Man, 23, gets 20 years for meth trafficking

A Fayetteville man has been convicted of trafficking in methamphetamine for helping arrange a proposed sale of 28 grams of crystal “ice” to an undercover sheriff’s deputy Nov. 29, 2011.

Justin Kyle Hampton, 23, of Jefferson Avenue was convicted Thursday and sentenced to 20 years in prison followed by 10 years on probation along with a $200,000 fine issued by Fayette County Superior Court Judge Tommy R. Hankinson.

The jury watched a lengthy surveillance video during which Hampton asked the alleged drug dealer in a phone call to make sure to “bring 28,” which prosecutors said was a reference to the amount of methamphetamine he was to bring to the deal.

“Bring 2, dude, bring 28, and hurry the (expletive) up,” Hampton said during one of the multiple phone conversations captured on a lengthy video taken inside the undercover agent’s vehicle.

Hampton’s attorneys noted that he never touched or controlled either the drugs or the $1,400 in cash that was set aside for the transaction. They further contended that Hampton was entrapped by the police, a contention opposed by Assistant District Attorney Jeremy Hayes.

The deal never took place as undercover agents with the Tactical Narcotics Team of the Fayette County Sheriff’s Office decided for safety reasons to make the arrest after the drug dealer and a companion arrived at the gas station east of Fayetteville.

Prior to making the arrests, Hampton met with the dealer, identified as David Paul Thompson, outside the store and spoke for a few moments before going inside, according to testimony from the TNT case agent.

A chemical analyst from the Georgia State Crime Lab testified that the drugs she tested in conjunction with the case weighed a total of 40.54 grams and tested positive as methamphetamines.

One of the bags was found in Thompson’s vehicle and the other was found near where Thompson was apprehended after he fled the parking lot on foot as marked and unmarked sheriff’s units moved in to make the arrests, the TNT case agent testified.

The TNT case agent testified that an unnamed confidential informant sought out Hampton to set up the deal as the middleman. Defense attorney Tracy Waldrop told the jury in opening statements that the confidential informant was actually Hampton’s boss at his part-time lawn service job, arguing that the boss essentially ordered Hampton to find someone who would sell methamphetamine or he would lose the two days or so he was working each week.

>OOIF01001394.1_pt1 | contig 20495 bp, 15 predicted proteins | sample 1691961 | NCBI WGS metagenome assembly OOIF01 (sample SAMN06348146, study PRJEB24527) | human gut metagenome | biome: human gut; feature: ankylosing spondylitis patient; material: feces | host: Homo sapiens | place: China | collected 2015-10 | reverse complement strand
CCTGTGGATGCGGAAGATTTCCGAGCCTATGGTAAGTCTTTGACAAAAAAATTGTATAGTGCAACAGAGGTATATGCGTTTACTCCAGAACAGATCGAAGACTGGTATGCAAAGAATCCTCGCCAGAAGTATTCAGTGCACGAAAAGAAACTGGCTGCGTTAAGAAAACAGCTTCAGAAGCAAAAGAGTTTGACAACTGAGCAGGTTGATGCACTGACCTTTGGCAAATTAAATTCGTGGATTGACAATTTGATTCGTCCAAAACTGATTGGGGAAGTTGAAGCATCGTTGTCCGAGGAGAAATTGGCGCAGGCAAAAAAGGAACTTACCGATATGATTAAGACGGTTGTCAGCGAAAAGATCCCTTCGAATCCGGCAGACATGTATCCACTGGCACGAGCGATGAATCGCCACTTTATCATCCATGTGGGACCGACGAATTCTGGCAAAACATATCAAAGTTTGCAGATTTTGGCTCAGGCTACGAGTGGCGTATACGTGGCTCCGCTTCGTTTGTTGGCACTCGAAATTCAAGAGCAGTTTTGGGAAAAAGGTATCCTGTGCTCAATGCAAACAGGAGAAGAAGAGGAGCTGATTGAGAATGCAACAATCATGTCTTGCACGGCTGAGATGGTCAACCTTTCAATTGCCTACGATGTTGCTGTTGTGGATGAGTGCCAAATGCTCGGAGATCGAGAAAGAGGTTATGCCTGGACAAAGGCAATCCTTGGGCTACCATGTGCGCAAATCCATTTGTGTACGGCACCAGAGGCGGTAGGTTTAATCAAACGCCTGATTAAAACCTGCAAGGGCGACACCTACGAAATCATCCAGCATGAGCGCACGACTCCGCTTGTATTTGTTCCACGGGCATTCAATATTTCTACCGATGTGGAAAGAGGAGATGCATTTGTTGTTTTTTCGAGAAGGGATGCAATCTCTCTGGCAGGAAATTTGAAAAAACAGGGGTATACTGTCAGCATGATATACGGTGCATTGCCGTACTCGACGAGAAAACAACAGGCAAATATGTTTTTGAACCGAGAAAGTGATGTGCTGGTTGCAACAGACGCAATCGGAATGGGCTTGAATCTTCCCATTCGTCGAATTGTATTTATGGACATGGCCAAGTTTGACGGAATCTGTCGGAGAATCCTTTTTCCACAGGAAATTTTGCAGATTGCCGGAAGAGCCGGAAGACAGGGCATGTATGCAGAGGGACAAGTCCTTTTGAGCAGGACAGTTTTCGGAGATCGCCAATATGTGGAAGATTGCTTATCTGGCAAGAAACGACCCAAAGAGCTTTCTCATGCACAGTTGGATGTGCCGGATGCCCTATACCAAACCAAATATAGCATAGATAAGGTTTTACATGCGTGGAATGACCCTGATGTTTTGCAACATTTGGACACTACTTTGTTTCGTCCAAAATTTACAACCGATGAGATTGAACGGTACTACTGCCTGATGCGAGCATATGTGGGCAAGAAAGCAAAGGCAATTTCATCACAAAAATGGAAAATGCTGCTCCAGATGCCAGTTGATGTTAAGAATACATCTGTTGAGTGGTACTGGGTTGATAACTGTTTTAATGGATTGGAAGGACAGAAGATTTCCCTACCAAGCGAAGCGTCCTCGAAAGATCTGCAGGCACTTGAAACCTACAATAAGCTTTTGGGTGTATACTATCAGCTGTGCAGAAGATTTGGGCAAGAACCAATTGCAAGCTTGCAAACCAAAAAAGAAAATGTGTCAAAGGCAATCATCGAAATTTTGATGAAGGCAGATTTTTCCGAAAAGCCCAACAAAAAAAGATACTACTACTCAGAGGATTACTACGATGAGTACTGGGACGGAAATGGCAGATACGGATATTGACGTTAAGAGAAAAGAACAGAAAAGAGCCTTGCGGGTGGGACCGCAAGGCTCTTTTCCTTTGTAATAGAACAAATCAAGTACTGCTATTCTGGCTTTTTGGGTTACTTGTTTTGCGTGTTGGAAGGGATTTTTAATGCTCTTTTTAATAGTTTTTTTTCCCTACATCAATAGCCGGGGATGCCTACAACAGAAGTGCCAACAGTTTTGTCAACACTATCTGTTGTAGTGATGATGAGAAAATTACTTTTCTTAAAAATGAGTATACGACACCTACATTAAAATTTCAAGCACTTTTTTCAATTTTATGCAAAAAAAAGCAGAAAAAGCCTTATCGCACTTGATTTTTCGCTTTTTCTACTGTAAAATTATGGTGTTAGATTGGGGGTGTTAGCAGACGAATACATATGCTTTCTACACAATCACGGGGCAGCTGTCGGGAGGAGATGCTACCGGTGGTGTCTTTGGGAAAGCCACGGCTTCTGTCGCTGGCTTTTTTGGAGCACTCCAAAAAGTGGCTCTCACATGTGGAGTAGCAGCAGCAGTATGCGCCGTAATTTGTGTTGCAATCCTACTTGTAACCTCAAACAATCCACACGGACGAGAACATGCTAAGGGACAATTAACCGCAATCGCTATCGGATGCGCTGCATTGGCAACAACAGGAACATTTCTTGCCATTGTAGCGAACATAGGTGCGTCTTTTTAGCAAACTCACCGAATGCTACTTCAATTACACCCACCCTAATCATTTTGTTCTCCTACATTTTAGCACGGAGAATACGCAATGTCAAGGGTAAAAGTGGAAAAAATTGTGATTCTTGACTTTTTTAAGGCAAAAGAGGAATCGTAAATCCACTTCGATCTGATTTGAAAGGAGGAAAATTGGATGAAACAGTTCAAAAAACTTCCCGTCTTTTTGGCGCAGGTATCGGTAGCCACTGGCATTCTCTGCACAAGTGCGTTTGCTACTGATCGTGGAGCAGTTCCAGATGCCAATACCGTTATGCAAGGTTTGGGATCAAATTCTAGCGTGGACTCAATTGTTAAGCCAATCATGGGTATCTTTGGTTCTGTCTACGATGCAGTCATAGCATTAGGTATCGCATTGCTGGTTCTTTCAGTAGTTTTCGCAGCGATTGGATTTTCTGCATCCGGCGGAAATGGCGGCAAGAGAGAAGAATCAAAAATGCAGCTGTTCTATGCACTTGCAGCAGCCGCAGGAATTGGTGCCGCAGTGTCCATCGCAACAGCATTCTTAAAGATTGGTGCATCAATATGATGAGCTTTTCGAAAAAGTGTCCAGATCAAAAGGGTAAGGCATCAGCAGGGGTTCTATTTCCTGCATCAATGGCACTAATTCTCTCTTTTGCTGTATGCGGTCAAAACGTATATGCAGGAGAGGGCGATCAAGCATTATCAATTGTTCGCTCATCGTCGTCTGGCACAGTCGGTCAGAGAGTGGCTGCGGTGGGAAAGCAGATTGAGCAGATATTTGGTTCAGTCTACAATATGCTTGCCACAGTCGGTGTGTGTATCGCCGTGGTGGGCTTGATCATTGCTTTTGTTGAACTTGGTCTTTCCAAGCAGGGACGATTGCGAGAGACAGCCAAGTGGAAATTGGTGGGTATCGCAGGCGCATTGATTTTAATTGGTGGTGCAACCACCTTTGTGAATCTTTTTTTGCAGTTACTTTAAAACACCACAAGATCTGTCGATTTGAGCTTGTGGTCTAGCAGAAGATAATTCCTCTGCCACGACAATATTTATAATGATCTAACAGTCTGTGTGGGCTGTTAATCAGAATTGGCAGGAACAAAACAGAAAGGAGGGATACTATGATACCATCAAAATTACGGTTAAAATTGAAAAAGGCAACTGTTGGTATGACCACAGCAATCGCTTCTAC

Co-defendants Thompson, and Dwayne Eddie Collett previously entered guilty pleas to close their cases. Collett, of Jonesboro, admitted to trafficking methamphetamine and possession of alprazolam and was sentenced to 15 years in prison on March 18.

Thompson, of Chinaberry Court in Peachtree City, entered a guilty plea to a reduced charge of possession of methamphetamine with intent to distribute and was sentenced to 10 years in prison followed by five years probation.

YourGoodPalMike
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Joined: 05/08/2009
This sounds to extreme.

Why would someone get sentenced to twenty years in prison for helping his boss purchase an ounce of meth?

I realize there should be accountability, and what this young man did was illegal (and meth is very dangerous on many levels), but twenty years in prison? That's crazy.

By the time the twenty years is over we will be looking at a cost of over a million dollars when we factor in the cost to keep him in prison, along with court costs and the cost of the sting operation, etc.

I guess it doesn't take a genius to run the criminal justice system in this state.

NUK_1
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Joined: 12/17/2007
It's an idiotic sentence, but welcome to the War on People

Where putting a gun to someone's head gets you less time than being a drug mule who didn't threaten anyone.

That's the good 'ol USA where we are so hung up substances that people willingly put into their own bodies that it's a more heinous crime than trying to kill someone. Makes absolutely no sense, but that's the laws of the land until voters get so damn sick of this stupidity that they rise up and say "enough."